BARCELONA, SPAIN — Many declared 2015 to be the year of video, but maybe 2016 is the year of mobile video?
Whatever the case, mobile video was one of the most buzzed-about topics at this year’s Mobile World Congress. Facebook CEO Mark Zuckerberg set the tone by declaring that this will be a breakout year. "Video in 2016 will probably be as big a shift in the way people share and consume as mobile was in 2012," he said, speaking at the Mobile World Congress. "We’re at this turning point."
Other topics at the show included the tantalizing prospect of high-speed wireless data via 5G; virtual reality; screen-less mobile; and, of course, ad blocking.
Like Zuckerberg, BuzzFeed co-founder and CEO Jonah Peretti said he is seeing video take off in a way he never expected. Once a skeptic, Peretti used to believe that mobile killed distribution. In the desktop-dominated days, content would spread during what Peretti called "the bored-at-work hour" when employees would take advantage of their job’s high-speed Internet. "As soon as they’d leave their desk, they’d say ‘I can’t see this, I’ll look at it later,’" Peretti said. "It was something that stopped virality."
Peretti noted that wireless speeds have improved and videos load a lot faster, so that’s no longer the case. In fact, mobile is now propelling viral videos and that "mobile video has been a lot of the driving force behind the growth at BuzzFeed."
David Berkowitz, CMO of MRY, saw the same phenomenon. "In the agency world, everything we’re doing has video at the center," he said. "That wasn’t the case when I joined in 2013, but last year the distribution got so much better."
Part of the reason for that growth, Peretti acknowledged, was Facebook, which launched a proprietary video format in late 2014. Since then, Facebook has arguably gained more or less equal footing with YouTube for video distribution.
Facebook’s experimentation has continued. In December, Facebook began allowing brands to live stream video over the social network. Since startup Meerkat and Twitter’s Periscope have been doing the same since last March, this isn’t necessarily a breakthrough for brands, but it does offer them a much larger platform for experimentation. Southwest Airlines offered a glimpse into operations control when winter storm Jonas hit the Northeast in January.
Zuckerberg himself gave the livestreaming feature a big boost when he livestreamed from his own account during the show.
5G and VR
Though Zuckerberg discussed video, his passion project seemed to be virtual reality. As Facebook’s Oculus headset nears its launch this year, Zuckerberg envisioned life moments that formerly were relayed in video form now being shared in VR. For example, when a baby takes its first steps, now you can not only send the grandparents a video, but you can send them an immersive experience that makes them feel like they were actually in the room.
For marketers like Coca-Cola, Dos Equis and Volvo that have already launched VR experiences, this is good news. Even better news perhaps is that 5G is on the way, albeit slowly. The fifth-generation technology promises speeds of up to 20 gigabits per second, which could handle VR on a mobile device. However, execs from AT&T and Verizon said 5G won’t be here until 2018 at the earliest, and the technology probably won’t hit critical mass until 2020.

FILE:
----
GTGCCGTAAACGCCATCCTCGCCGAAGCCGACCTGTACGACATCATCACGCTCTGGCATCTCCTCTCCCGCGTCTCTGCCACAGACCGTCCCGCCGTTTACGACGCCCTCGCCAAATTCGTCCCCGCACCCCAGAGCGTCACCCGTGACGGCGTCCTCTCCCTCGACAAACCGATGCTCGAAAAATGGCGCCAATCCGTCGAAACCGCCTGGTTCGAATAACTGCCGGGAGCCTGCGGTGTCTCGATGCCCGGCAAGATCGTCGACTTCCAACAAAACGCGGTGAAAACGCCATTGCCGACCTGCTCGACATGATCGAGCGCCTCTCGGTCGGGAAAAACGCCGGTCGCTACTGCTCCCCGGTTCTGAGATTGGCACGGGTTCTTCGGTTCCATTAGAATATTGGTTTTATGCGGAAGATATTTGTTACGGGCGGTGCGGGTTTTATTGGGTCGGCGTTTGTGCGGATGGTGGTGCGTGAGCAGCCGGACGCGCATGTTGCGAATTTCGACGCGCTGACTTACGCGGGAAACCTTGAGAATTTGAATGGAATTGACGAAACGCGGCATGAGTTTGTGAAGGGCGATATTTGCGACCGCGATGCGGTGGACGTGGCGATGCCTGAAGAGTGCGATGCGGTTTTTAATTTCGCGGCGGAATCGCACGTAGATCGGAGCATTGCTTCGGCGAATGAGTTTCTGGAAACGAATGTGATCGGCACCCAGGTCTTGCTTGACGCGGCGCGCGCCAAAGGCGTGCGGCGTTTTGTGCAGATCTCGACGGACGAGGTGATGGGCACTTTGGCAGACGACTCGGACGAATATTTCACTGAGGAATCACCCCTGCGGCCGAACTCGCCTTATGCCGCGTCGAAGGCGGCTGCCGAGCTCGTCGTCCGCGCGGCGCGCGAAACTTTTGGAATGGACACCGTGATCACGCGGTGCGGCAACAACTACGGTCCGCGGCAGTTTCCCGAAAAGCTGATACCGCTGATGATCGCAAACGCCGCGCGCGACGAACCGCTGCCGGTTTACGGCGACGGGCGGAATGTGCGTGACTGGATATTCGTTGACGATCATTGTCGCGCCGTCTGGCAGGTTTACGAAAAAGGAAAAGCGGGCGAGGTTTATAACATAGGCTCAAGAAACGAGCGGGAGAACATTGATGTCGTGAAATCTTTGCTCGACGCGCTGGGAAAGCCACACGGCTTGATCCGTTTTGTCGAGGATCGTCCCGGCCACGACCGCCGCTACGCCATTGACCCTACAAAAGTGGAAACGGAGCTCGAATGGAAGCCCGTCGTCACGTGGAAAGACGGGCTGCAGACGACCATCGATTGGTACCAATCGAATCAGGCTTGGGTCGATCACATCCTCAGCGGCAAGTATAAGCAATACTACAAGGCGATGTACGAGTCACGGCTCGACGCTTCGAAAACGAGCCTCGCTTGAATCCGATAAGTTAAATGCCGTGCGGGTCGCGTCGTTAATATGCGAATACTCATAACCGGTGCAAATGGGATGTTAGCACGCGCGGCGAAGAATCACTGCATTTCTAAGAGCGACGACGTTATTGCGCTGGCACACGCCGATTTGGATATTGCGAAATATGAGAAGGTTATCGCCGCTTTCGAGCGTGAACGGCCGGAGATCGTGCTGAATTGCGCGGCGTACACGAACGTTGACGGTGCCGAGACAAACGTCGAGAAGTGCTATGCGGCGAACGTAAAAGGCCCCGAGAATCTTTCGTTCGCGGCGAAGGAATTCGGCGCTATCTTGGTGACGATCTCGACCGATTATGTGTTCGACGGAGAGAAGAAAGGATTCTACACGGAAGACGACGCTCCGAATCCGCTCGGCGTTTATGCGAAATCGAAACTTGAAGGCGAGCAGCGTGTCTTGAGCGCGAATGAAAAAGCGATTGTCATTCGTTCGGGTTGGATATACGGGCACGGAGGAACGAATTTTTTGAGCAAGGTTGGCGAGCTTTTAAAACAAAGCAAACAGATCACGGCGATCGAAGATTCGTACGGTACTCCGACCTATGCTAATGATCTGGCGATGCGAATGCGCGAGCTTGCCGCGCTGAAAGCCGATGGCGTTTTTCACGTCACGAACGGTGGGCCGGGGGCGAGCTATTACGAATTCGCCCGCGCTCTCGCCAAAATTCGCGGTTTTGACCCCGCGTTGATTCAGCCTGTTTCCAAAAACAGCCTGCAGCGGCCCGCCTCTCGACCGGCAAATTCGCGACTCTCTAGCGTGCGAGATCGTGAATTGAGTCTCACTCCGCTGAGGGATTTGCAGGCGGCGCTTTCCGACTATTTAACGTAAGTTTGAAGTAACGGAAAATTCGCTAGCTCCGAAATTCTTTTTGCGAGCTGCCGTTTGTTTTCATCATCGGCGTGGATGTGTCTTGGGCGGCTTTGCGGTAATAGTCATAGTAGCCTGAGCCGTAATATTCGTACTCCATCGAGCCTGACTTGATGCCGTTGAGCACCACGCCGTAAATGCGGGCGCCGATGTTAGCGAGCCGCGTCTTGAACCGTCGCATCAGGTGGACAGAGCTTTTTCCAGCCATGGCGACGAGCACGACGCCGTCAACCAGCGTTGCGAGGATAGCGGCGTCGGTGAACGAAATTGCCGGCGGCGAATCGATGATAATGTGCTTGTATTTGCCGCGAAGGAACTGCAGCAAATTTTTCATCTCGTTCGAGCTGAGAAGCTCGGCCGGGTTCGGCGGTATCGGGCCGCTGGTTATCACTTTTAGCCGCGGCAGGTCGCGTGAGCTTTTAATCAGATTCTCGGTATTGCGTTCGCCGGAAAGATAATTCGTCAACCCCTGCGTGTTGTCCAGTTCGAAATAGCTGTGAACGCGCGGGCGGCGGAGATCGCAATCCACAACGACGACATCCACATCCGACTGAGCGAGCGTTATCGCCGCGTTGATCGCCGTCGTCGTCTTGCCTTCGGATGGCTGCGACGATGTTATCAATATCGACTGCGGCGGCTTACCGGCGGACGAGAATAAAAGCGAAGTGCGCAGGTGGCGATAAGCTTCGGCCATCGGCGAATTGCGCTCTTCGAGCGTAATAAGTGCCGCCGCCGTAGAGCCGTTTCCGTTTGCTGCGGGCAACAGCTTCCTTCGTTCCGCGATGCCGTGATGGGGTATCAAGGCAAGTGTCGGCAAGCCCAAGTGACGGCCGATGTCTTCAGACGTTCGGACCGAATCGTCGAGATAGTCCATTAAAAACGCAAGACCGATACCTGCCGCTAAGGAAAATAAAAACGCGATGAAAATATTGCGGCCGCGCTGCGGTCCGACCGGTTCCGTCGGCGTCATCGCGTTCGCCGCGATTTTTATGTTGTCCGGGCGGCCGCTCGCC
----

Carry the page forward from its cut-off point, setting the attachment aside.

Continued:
While the theme of the Mobile World Congress is, naturally, mobile, much of the talk centered around the Internet of Things, which employs mobile technology like sensors and processors to make formerly dumb appliances smart.
For marketers, this is an object of interest, especially since Amazon’s Dash has raised the possibility of giving consumers the option to advance-order their next purchases. Why bother running ads when you can get a prime spot on Dash?
Berkowitz said that Amazon’s other IoT product, Echo, was also drawing a lot of interest. Introduced last year, Echo is a small cylinder speaker that accepts voice commands a la Apple’s Siri. Though it’s unclear how marketers might harness such technology, Berkowitz said that "there have been some interesting discussions about devices like the Amazon Echo. People are trying to figure out what mobile’s like when screens aren’t part of it."
Chris Colborn, chief design and innovation officer of R/GA, wasn’t as impressed. "The biggest theme of MWC this year was the Internet of Things, or IoT, an inevitable extension of the mobile industry in the Connected Age," he said. "But as with CES earlier this year, amongst the latest hardware and software advances and talk of next generation standards, the ubiquitous promise of ‘innovation’ was often hard to see in a mix of disappointingly familiar offerings."
Apple’s decision last year to allow ad blocking on its iOS 9 ensured that the topic would come up at the show, and it did. Yahoo’s VP of EMEA Nick Hugh drew a line in the sand of sorts as he warned carriers to be "cautious" about adopting ad-blocking technology. "The digital system is a virtuous circle and while some operators may want to reduce costs by blocking ads, ultimately advertising helps drive uptake of all products, mobile services included, so we would urge caution," Hugh told Mobile World Daily, the paper publication circulated at the show.
During a panel with Roi Carthy, CMO of ad blocker Shine technologies, Benjamin Faes, managing director of media and platforms at Google, echoed that sentiment. Deeming Shine a "blunt" solution, Faes noted that "More and more publishers just can't afford to give their content for free," he said. "I just don't want to ruin that ecosystem. ... I'm really concerned by this black-and-white think."
Faes might have added that with 5G on the horizon, ad blockers soon won’t have much of an argument that ads are slowing transmission speeds down much. Of course, that horizon is still as much as four years off, so we’ll be hearing about ad blockers for a while.